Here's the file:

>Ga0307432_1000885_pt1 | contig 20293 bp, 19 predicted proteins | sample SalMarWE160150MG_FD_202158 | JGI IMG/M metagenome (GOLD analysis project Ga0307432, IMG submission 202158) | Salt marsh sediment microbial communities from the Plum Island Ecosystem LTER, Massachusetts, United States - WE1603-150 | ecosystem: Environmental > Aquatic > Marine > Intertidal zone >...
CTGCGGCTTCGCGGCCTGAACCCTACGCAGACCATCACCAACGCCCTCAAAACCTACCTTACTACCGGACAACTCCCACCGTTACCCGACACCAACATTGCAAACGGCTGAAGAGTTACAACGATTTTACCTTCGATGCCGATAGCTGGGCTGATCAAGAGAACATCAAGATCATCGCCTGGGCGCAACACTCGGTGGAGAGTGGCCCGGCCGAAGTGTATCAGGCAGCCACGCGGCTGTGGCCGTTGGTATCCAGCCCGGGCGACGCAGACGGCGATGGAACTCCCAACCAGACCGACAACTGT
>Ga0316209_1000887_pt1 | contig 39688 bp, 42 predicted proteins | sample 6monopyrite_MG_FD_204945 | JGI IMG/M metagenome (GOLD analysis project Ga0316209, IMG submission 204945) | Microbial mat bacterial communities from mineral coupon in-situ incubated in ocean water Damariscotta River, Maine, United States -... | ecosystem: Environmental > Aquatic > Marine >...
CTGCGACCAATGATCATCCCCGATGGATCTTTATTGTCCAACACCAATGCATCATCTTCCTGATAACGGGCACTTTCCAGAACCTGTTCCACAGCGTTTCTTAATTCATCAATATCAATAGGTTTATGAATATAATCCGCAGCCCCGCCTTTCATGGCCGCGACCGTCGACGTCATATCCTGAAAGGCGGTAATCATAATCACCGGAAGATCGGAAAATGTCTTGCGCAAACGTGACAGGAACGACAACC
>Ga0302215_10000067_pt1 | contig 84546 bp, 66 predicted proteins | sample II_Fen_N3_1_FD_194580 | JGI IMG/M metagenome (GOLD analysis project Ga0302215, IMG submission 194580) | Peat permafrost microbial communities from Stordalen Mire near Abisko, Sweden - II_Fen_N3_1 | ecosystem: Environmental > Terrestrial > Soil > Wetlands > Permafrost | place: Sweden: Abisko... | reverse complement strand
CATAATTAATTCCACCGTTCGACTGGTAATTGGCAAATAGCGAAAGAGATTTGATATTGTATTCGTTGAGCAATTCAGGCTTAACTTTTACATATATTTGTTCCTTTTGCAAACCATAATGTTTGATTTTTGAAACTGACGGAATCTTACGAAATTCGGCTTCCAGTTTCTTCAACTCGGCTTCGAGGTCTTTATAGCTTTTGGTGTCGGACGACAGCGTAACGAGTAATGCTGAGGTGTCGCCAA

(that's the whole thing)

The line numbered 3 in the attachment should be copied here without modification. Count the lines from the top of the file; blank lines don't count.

>Ga0316209_1000887_pt1 | contig 39688 bp, 42 predicted proteins | sample 6monopyrite_MG_FD_204945 | JGI IMG/M metagenome (GOLD analysis project Ga0316209, IMG submission 204945) | Microbial mat bacterial communities from mineral coupon in-situ incubated in ocean water Damariscotta River, Maine, United States -... | ecosystem: Environmental > Aquatic > Marine >...